September 19, 2020
3 min read

7 recent reports on gastrointestinal cancer

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Healio Gastroenterology presents the following reports on the most recent research in gastrointestinal cancer.

These reports cover some of the latest developments in colorectal cancer screening and the how the COVID-19 pandemic is impacting that screening, as well as “The Value of Colonoscopy,” a new campaign from the Association for Gastrointestinal Endoscopy.

Coffee consumption may lower risk for death in advanced, metastatic colorectal cancer

Drinking coffee may reduce the risk for disease progression and death among patients with advanced or metastatic colorectal cancer, according to results of a prospective observational cohort study published in JAMA Oncology.

“We have some hypotheses regarding why this association exists, such as the high antioxidant content of coffee or caffeine’s insulin-sensitizing effects, which other research has implicated in cancer development,” Christopher Mackintosh, MLA, medical student at Mayo Clinic, told Healio. “However, our study was not designed to test such hypotheses.” READ MORE

VIDEO: ASGE campaign highlights ‘The Value of Colonoscopy’

In this exclusive video, Jennifer Christie, MD, from the Emory School of Medicine, and Douglas K. Rex, MD, from Indiana University School of Medicine, discuss “The Value of Colonoscopy,” a new campaign from the American Society for Gastrointestinal Endoscopy.

The campaign aims to raise awareness about the potential life-saving benefit of colonoscopy procedures and the importance of keeping up to date with screening. READ MORE

Combination therapy does not reduce progression of familial adenomatous polyposis

For patients with familial adenomatous polyposis, incidence of disease progression was not significantly lower with combination eflornithine and sulindac compared with either drug alone, according to recently published results.

“While the study found that overall progression of FAP-related events did not differ between the arms of the study, the compelling finding was that no patient in the eflornithine-sulindac combination arm required colectomy, proctectomy or resection of the ileal pouch over the 48 months of the study, which was not the case in the sulindac alone or eflorinithine alone arms,” Carol Burke, MD, director of the Center for Colon Polyp and Cancer Prevention and head of the section of polyposis in the Sanford R. Weiss, MD, Center for Hereditary Colorectal Neoplasia at Cleveland Clinic, told Healio Gastroenterology. “Clinicians look forward to safe and effective therapy for lower gastrointestinal polyposis control in patients with FAP and would welcome the ability to combine sulindac with eflornithine to manage select patients who need it.” READ MORE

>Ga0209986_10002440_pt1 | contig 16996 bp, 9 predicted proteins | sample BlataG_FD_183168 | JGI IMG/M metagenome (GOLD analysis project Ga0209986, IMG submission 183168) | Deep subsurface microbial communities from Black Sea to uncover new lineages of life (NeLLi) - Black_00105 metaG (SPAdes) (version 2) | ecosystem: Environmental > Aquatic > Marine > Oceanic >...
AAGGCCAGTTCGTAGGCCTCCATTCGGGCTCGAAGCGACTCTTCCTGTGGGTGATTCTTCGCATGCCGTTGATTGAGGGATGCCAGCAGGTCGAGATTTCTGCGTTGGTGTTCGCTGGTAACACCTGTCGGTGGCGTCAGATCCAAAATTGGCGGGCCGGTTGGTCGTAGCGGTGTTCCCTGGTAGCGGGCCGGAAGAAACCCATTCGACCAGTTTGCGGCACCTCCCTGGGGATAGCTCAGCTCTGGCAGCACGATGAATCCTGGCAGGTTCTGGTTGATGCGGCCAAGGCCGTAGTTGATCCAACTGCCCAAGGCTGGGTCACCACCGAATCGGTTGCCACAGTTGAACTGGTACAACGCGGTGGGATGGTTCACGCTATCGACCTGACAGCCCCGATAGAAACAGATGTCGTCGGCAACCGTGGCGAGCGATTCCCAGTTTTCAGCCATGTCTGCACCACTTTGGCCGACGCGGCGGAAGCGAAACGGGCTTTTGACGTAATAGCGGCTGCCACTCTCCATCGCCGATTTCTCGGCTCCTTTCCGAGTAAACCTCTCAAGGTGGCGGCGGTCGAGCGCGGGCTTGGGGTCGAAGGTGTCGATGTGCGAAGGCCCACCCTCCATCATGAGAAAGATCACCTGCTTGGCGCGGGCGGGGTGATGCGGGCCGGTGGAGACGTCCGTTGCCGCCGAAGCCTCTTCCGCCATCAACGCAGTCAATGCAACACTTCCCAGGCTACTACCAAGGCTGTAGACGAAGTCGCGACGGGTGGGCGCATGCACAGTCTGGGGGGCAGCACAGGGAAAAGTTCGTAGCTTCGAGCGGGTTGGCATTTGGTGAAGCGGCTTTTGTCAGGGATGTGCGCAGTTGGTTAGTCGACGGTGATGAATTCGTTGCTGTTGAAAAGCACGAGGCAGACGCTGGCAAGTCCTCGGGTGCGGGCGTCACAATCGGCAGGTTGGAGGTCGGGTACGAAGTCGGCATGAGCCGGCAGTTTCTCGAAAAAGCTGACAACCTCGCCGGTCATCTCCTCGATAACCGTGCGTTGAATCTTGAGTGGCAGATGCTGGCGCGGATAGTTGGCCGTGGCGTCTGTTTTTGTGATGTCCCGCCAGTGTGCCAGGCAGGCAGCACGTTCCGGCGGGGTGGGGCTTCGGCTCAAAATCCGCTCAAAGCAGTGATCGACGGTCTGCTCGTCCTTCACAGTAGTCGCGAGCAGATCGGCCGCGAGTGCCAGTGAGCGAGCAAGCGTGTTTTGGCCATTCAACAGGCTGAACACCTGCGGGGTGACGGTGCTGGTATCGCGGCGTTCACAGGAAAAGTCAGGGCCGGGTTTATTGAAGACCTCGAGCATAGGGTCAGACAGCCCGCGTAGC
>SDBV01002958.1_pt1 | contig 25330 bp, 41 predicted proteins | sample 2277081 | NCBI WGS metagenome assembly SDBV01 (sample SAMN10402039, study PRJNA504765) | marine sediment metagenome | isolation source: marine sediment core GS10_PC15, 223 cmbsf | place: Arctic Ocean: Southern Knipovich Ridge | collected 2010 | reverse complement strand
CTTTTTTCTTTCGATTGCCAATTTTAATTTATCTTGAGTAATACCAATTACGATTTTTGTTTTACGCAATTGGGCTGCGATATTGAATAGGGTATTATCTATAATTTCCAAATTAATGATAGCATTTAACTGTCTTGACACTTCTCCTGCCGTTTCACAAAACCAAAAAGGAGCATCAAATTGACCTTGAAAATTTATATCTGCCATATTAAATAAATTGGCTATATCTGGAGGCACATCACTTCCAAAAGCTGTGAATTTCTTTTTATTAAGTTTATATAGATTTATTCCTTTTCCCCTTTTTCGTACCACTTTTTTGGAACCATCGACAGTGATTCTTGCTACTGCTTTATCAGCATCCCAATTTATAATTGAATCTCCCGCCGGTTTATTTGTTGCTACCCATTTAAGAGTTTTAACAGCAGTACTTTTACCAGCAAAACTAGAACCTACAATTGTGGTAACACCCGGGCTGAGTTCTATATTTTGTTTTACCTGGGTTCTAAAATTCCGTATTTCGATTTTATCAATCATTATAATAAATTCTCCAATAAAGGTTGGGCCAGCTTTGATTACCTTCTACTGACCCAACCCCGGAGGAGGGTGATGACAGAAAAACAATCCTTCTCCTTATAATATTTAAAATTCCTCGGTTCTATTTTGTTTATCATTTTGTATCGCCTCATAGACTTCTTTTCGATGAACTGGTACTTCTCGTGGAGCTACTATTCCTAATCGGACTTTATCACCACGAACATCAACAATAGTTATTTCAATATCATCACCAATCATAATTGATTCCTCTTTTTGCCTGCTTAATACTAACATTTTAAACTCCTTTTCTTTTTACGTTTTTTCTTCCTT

Screening delays due to SARS-CoV-2 could increase advanced CRC cases

Delays in colorectal cancer screening due to the cessation of colonoscopies during the COVID-19 pandemic could increase advanced cases and even mortality if the delay stretches beyond 1 year, according to study results.

Luigi Ricciardiello, MD, from the department of medical and surgical sciences at the University of Bologna in Italy, and colleagues wrote that screening programs have been limited since the start of the pandemic, and they wanted to determine what impact that might have on outcomes. READ MORE

Q&A: Patients who refuse FIT, colonoscopy prefer blood test for CRC screening

A study published in the Journal of the National Cancer Institute concluded that Epi proColon is the test of choice for individuals not willing to participate in fecal immunochemical tests or colonoscopy screening.

Healio Gastroenterology spoke with Greg Hamilton, CEO of Epigenomics AG, to discuss the study results and next steps. READ MORE

Mailed tests, follow-up calls increase colorectal cancer screening among African Americans

Mailed stool blood tests and follow-up phone calls are examples of effective strategies that increased colorectal cancer screening among African Americans, according to findings of a systematic review.

Although colorectal cancer screening and treatment have improved, mortality rates associated with the disease are 47% higher in African-American men and 34% higher in African-American women compared with non-Hispanic whites, according to Siddhartha Roy, MPH, DrPH, assistant professor in the department of family and community medicine at Penn State University. READ MORE

Q&A: COVID-19 pandemic linked to drop in colorectal cancer screenings

Colorectal cancer screening rates in recent years have significantly decreased in at-risk groups such patients aged 50 to 52 years and patients under 50 years with Crohn’s disease and ulcerative colitis, according to data collected by the Blue Cross Blue Shield Association and reported in The Health of America report, Rise in Chronic Conditions is Putting More Americans at risk for Colorectal Cancer.

COVID-19 has further caused the colorectal cancer screenings to decline. READ MORE